|Ren Jianpeng, - CORNELL UNIVERSITY|
|Lamboy Warren F, - CORNELL UNIVERSITY|
Submitted to: American Society for Horticultural Science
Publication Type: Peer Reviewed Journal
Publication Acceptance Date: December 27, 1994
Publication Date: N/A
Interpretive Summary: Brassica vegetables like broccoli, cabbage, Chinese cabbage, and leaf mustard are an increasingly important part of the human diet worldwide. They are highly nutritious and have many health benefits, including anti-cancer activity. Research on Brassica germplasm could enhance the production and nutritional benefits of these crops. A first step is to acquire and characterize new germplasm. This study describes the use of molecular markers to establish DNA profiles for an array of new germplasm accessions recently acquired from China, where brassicas comprise 25% of annual vegetable consumption. We used these DNA "fingerprints" to unambiguously identify all 52 different accessions of Brassica rapa (Chinese cabbage, pakchoi, turnip, and broccoletto) and Brassica juncea (leaf, stem, and root mustards) and determine their interrelationships. All accessions of Brassica rapa were shown to be more closely related to other accessions of Brassica rapa than they were to accessions of Brassica juncea, and vice versa. DNA profiles also showed that Chinese cabbage probably originated by hybridization of pakchoi and turnip, rather than as a selection from either pakchoi or turnip. These results could have important consequences for breeders who are attempting to create improved varieties of Chinese cabbage and other vegetable brassicas. Such varieties would promote improved health not only in China but throughout the world.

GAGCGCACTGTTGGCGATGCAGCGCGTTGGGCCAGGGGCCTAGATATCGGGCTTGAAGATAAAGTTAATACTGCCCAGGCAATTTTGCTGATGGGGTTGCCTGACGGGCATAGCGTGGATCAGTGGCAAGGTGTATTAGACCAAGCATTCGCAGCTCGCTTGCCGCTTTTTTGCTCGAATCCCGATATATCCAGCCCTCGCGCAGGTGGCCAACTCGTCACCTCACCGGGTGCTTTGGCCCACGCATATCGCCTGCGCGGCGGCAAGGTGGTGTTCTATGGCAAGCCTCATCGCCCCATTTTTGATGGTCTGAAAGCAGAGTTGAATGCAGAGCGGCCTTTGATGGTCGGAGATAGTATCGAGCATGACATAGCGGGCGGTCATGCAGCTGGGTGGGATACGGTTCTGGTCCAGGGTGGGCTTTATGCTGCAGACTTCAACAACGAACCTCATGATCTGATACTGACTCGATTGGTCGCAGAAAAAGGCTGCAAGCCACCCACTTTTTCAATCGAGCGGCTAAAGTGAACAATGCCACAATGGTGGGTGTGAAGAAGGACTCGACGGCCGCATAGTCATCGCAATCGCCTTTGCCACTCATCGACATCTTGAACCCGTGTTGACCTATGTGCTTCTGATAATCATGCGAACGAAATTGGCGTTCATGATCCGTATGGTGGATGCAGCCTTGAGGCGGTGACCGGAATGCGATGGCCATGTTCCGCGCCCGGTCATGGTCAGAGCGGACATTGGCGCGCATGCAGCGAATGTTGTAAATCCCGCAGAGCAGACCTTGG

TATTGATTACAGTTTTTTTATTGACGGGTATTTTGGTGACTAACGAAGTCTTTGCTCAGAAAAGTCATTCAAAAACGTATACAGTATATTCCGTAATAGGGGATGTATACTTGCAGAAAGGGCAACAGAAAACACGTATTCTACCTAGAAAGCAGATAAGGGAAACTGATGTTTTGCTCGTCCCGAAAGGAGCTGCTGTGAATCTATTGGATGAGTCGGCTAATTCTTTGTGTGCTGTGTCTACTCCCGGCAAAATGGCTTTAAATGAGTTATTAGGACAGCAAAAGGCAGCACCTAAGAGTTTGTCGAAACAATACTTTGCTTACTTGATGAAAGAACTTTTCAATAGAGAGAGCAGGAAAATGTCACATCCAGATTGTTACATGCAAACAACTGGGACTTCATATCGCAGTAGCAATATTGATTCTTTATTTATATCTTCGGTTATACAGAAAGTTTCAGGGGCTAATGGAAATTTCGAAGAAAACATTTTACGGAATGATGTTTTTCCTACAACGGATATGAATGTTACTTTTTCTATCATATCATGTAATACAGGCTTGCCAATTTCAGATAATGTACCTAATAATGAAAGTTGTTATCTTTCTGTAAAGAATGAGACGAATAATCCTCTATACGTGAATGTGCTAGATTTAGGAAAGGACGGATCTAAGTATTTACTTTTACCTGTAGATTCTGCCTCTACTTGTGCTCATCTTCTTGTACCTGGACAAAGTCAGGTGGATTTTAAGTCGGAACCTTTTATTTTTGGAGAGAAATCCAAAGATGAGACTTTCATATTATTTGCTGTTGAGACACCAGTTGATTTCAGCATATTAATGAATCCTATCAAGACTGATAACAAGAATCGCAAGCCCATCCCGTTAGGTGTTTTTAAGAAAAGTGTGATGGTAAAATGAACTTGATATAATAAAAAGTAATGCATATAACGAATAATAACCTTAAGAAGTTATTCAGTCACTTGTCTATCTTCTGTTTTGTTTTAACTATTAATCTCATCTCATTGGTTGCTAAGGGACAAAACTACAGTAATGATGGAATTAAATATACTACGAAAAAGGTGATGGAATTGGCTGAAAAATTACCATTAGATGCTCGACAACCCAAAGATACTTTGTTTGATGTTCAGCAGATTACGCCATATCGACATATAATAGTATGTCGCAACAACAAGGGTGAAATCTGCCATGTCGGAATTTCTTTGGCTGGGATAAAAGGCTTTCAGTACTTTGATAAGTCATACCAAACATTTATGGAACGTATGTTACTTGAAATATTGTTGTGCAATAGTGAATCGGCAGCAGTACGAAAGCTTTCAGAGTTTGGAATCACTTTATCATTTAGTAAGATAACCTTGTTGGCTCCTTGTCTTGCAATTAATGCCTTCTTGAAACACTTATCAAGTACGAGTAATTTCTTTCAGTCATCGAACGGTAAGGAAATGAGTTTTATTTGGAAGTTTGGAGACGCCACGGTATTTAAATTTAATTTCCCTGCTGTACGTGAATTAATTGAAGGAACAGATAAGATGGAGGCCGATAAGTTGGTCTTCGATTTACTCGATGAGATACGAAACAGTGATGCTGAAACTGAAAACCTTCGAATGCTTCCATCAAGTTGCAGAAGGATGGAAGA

Technical Abstract: Fifty-two germplasm accessions of Chinese vegetable Brassicas were analyzed using 112 random amplified polymorphic DNA (RAPD) markers. The array of material examined spanned a wide range of morphological, geographical, and genetic diversity, and included 30 accessions of Brassica rapa (Chinese cabbage, pakchoi, turnip, broccoletto), 18 accessions of B. juncea (leaf, stem, and root mustards), and 4 accessions of B. oleracea ssp. alboglabra (Chinese kale). The RAPD markers unambiguously identified all 52 accessions. Nei and Li similarities were computed and used in unweighted pair group method using arithmetic means (UPGMA) cluster analyses. Accessions and subspecies clustered into groups corresponding to the three species, but some accessions of some subspecies were most closely related to accessions belonging to other subspecies. Values for Nei-Li similarities suggest that Chinese cabbage is more likely to have been produced by hybridization of turnip and pakchoi, than as a selection from either turnip or pakchoi alone. RAPD markers provide a fast, efficient method for diversity assessment in Chinese vegetable brassicas that complements techniques currently in use in genetic resources collections.